Subtitle: The President or CEO of an Underfunded Corporation or LLC Is in a Unique Position to Face Double Financial Disaster
Law Office of Adam P. Whitney Blog
Employees who are shareholders of a private corporation, family business or limited liability company (“LLC”) may not be subject to the employment-at-will rule in Massachusetts. This means that the majority owner or owners cannot simply fire a minority owner-employee at their whim.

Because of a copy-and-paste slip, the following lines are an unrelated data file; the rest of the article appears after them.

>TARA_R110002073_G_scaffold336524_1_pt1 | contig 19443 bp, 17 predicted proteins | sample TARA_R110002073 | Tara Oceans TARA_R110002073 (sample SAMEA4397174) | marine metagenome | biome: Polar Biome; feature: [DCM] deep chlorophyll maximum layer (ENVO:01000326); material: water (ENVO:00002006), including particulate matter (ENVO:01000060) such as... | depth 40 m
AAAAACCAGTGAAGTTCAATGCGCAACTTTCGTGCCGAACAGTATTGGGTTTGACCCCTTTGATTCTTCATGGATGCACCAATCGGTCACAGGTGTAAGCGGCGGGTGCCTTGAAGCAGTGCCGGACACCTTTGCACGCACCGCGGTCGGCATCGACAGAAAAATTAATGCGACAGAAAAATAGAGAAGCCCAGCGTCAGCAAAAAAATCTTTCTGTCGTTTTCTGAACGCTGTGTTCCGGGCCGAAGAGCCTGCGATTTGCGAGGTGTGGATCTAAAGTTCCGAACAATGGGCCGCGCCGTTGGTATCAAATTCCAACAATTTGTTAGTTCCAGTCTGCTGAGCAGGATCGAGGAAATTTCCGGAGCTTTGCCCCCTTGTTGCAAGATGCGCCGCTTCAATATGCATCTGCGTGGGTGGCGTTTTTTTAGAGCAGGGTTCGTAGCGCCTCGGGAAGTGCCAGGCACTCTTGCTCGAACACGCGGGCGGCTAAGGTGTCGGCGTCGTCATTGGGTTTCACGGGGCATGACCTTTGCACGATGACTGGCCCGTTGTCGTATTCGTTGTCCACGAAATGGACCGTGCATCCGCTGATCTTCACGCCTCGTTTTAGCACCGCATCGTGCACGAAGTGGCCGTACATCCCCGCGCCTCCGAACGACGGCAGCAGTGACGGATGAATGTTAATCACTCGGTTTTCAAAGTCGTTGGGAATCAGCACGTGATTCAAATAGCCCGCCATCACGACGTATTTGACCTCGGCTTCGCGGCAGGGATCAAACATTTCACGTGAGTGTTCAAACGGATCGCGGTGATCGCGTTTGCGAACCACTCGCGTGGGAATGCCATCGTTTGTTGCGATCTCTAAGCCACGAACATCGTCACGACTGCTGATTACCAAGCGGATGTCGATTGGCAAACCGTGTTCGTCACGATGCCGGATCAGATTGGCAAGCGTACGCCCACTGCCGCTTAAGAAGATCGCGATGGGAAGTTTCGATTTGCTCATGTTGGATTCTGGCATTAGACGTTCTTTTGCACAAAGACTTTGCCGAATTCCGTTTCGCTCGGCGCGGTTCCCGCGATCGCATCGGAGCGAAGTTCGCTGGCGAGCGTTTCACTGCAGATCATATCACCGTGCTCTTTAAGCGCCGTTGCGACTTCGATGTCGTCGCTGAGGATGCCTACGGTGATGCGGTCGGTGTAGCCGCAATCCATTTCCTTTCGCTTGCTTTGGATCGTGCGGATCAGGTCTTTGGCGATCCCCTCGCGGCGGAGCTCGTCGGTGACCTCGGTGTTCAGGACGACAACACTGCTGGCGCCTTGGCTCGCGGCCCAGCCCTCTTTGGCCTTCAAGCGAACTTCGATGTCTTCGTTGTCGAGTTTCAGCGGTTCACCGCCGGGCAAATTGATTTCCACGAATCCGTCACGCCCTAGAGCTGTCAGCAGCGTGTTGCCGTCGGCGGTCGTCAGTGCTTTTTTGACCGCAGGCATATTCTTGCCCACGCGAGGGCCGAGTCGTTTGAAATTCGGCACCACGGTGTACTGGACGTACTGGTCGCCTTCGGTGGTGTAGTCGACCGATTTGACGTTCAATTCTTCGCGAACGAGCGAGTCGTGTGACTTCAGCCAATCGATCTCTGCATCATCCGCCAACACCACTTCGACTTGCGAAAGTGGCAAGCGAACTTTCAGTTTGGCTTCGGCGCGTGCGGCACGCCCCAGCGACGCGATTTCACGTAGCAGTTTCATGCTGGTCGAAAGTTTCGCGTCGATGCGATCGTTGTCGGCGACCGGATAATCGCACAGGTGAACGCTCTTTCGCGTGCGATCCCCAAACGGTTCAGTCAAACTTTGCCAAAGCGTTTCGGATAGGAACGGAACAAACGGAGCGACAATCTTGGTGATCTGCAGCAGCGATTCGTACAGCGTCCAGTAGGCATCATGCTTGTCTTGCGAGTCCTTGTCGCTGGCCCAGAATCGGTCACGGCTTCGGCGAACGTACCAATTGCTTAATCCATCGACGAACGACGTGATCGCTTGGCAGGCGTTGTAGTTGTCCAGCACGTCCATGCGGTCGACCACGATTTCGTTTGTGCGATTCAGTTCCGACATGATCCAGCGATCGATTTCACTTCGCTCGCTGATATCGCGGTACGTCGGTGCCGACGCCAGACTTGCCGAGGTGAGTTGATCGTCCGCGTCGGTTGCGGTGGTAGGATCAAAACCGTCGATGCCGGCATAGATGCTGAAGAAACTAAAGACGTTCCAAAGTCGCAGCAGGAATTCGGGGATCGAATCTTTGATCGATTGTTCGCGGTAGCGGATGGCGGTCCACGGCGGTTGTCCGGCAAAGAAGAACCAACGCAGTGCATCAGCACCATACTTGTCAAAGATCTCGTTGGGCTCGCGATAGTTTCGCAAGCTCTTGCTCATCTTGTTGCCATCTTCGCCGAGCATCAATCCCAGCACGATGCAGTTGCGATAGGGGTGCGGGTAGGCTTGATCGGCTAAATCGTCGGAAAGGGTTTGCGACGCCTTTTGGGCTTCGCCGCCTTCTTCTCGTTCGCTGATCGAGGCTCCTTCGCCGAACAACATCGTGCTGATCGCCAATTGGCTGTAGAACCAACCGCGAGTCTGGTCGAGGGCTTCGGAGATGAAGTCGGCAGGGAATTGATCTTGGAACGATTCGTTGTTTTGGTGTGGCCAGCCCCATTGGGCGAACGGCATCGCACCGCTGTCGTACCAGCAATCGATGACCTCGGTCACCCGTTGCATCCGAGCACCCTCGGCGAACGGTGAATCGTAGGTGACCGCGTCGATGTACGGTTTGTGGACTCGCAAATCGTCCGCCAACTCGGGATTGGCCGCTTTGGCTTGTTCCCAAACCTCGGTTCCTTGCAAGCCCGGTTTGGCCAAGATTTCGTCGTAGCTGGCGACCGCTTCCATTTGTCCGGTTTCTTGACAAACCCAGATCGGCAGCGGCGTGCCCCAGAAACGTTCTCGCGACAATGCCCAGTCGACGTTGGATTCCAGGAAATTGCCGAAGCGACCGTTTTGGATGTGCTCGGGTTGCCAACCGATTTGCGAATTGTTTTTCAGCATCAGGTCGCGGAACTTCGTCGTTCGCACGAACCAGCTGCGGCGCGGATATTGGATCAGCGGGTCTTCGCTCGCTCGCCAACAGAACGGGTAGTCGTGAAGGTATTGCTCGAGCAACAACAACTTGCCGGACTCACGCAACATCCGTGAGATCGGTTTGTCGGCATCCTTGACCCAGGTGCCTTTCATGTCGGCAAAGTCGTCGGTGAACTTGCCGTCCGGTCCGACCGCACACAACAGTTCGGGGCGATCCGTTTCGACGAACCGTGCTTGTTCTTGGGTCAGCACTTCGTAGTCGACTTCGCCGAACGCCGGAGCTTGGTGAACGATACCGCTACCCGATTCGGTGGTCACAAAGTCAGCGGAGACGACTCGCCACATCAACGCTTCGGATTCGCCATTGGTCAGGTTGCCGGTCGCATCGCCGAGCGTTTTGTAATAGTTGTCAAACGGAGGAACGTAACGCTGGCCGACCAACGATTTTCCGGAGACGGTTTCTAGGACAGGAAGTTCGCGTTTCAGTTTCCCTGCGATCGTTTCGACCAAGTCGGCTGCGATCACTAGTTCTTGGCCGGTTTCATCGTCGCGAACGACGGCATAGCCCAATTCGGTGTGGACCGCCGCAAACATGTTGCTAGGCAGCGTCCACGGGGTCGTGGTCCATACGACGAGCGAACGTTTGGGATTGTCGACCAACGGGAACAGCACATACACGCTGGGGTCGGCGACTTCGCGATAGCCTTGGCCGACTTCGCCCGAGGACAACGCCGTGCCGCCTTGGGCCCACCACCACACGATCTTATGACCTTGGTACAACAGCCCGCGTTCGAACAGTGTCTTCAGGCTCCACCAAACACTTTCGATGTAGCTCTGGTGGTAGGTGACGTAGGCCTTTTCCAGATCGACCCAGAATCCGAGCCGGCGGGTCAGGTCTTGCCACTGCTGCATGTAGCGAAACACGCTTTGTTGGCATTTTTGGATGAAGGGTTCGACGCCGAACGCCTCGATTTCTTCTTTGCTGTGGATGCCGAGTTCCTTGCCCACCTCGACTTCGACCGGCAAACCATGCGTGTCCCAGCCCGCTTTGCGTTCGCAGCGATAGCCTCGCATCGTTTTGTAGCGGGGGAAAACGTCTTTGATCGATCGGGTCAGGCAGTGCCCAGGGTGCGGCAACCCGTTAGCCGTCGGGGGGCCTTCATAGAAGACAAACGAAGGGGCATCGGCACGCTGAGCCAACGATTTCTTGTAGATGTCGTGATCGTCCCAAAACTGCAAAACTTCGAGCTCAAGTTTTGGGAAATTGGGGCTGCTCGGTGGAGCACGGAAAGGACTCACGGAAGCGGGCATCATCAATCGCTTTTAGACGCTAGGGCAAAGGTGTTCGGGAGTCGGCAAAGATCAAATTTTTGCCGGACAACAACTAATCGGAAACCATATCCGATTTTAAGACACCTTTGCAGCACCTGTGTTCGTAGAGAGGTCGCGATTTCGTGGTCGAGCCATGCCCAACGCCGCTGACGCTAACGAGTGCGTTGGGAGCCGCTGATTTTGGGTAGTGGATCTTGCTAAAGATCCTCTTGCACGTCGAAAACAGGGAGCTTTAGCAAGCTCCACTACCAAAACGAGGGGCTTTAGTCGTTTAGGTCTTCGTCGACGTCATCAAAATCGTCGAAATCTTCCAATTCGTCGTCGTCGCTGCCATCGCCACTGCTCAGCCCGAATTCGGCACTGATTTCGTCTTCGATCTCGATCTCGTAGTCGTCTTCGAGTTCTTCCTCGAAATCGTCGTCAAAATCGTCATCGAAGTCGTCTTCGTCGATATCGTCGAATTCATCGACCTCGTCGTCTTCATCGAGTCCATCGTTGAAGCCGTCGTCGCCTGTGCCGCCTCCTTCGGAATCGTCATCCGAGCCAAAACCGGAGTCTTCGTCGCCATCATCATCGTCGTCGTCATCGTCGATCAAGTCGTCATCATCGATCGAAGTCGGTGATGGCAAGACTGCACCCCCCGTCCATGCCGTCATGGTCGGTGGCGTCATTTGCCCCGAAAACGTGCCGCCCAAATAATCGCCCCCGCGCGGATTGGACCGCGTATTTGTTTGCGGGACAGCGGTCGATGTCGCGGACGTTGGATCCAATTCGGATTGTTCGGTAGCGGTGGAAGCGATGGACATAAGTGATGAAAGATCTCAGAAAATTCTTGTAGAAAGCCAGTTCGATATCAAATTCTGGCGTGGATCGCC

An operating agreement (and other types of agreements between business partners, including shareholder agreements, partnership agreements and joint venture agreements) should govern how the business is to work. In particular, what are the agreements among the partners? What role will each partner have in the work, in the management, in the finances? Will any partner receive a salary? How much? Are partners entitled to a job? What fiduciary duties does each owe to the business? How will profits be distributed? What about losses? Will the partners have to invest more in the business if there is a shortfall? Will there be other employees? What happens if there is not enough business income to pay employees? What will the exit strategy/buyout be? Are the parties married to one another for any future business of the same type?